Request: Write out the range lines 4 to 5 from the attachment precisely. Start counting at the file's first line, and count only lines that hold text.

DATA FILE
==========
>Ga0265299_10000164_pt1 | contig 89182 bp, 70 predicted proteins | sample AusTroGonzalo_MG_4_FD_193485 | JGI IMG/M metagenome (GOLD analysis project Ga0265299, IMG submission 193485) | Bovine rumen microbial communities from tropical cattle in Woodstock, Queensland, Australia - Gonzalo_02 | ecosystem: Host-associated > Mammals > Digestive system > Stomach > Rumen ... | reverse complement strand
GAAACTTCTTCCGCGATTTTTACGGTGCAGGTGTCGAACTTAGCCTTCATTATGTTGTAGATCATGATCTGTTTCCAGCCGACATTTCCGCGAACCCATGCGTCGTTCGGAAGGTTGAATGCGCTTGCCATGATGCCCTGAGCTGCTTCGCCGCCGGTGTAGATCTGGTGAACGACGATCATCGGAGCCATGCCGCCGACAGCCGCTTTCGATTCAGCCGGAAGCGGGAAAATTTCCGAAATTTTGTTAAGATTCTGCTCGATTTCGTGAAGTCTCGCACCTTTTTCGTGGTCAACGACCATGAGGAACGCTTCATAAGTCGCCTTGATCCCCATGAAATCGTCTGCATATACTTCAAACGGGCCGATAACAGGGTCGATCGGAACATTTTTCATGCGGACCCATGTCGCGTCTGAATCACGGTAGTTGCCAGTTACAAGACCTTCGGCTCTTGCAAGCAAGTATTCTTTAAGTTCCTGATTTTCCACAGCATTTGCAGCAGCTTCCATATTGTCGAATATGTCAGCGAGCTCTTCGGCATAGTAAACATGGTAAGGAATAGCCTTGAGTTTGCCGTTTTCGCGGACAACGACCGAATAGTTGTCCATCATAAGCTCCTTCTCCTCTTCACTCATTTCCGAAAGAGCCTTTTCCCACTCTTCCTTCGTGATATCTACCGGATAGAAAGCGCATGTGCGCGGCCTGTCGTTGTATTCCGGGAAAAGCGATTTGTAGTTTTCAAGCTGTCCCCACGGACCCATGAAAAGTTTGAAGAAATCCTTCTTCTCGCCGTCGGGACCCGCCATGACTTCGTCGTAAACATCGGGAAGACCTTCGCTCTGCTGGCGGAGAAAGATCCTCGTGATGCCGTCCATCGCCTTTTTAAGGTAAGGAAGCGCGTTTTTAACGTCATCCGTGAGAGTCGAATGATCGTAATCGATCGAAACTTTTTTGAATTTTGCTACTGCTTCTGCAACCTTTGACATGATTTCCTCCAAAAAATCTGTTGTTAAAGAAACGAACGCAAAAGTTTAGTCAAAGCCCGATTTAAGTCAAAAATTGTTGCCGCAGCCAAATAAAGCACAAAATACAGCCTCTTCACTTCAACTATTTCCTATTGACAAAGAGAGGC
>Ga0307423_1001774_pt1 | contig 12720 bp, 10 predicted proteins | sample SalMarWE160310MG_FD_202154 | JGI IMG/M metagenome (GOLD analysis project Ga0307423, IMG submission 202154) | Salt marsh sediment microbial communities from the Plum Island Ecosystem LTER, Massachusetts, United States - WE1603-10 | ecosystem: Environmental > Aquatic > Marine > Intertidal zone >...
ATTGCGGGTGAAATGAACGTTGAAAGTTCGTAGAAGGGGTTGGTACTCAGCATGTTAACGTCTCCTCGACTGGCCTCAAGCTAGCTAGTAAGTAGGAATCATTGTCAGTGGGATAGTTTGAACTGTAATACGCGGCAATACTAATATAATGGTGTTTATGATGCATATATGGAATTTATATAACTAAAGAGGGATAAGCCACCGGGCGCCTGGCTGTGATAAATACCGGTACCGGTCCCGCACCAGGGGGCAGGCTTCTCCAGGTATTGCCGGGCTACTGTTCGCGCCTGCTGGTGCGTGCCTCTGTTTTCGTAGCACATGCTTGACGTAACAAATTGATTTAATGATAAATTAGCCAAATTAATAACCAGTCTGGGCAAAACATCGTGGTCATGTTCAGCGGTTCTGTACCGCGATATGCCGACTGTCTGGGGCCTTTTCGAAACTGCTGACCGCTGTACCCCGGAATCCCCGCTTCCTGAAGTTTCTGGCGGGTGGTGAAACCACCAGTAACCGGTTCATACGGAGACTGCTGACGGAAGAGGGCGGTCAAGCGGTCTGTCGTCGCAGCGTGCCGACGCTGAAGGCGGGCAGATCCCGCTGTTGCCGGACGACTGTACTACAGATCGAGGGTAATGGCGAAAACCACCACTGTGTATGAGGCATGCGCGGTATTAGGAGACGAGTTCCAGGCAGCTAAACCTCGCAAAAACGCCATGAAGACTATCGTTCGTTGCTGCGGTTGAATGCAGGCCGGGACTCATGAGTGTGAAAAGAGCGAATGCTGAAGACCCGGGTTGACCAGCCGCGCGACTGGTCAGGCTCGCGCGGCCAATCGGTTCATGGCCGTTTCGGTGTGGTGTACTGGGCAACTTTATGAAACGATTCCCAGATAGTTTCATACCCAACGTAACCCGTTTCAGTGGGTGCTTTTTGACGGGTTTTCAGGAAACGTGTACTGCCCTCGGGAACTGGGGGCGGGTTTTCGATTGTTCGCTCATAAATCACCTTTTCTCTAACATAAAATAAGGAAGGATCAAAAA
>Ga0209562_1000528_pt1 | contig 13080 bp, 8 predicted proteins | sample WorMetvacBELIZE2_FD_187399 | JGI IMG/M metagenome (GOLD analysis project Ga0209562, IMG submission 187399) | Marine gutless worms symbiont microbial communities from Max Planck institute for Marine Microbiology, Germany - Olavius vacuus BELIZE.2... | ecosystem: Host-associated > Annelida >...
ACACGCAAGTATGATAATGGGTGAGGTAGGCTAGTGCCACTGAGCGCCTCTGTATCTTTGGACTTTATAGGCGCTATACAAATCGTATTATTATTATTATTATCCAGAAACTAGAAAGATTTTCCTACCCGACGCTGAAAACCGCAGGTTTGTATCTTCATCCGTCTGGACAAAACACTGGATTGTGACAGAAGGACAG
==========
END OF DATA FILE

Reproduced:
ATTGCGGGTGAAATGAACGTTGAAAGTTCGTAGAAGGGGTTGGTACTCAGCATGTTAACGTCTCCTCGACTGGCCTCAAGCTAGCTAGTAAGTAGGAATCATTGTCAGTGGGATAGTTTGAACTGTAATACGCGGCAATACTAATATAATGGTGTTTATGATGCATATATGGAATTTATATAACTAAAGAGGGATAAGCCACCGGGCGCCTGGCTGTGATAAATACCGGTACCGGTCCCGCACCAGGGGGCAGGCTTCTCCAGGTATTGCCGGGCTACTGTTCGCGCCTGCTGGTGCGTGCCTCTGTTTTCGTAGCACATGCTTGACGTAACAAATTGATTTAATGATAAATTAGCCAAATTAATAACCAGTCTGGGCAAAACATCGTGGTCATGTTCAGCGGTTCTGTACCGCGATATGCCGACTGTCTGGGGCCTTTTCGAAACTGCTGACCGCTGTACCCCGGAATCCCCGCTTCCTGAAGTTTCTGGCGGGTGGTGAAACCACCAGTAACCGGTTCATACGGAGACTGCTGACGGAAGAGGGCGGTCAAGCGGTCTGTCGTCGCAGCGTGCCGACGCTGAAGGCGGGCAGATCCCGCTGTTGCCGGACGACTGTACTACAGATCGAGGGTAATGGCGAAAACCACCACTGTGTATGAGGCATGCGCGGTATTAGGAGACGAGTTCCAGGCAGCTAAACCTCGCAAAAACGCCATGAAGACTATCGTTCGTTGCTGCGGTTGAATGCAGGCCGGGACTCATGAGTGTGAAAAGAGCGAATGCTGAAGACCCGGGTTGACCAGCCGCGCGACTGGTCAGGCTCGCGCGGCCAATCGGTTCATGGCCGTTTCGGTGTGGTGTACTGGGCAACTTTATGAAACGATTCCCAGATAGTTTCATACCCAACGTAACCCGTTTCAGTGGGTGCTTTTTGACGGGTTTTCAGGAAACGTGTACTGCCCTCGGGAACTGGGGGCGGGTTTTCGATTGTTCGCTCATAAATCACCTTTTCTCTAACATAAAATAAGGAAGGATCAAAAA
>Ga0209562_1000528_pt1 | contig 13080 bp, 8 predicted proteins | sample WorMetvacBELIZE2_FD_187399 | JGI IMG/M metagenome (GOLD analysis project Ga0209562, IMG submission 187399) | Marine gutless worms symbiont microbial communities from Max Planck institute for Marine Microbiology, Germany - Olavius vacuus BELIZE.2... | ecosystem: Host-associated > Annelida >...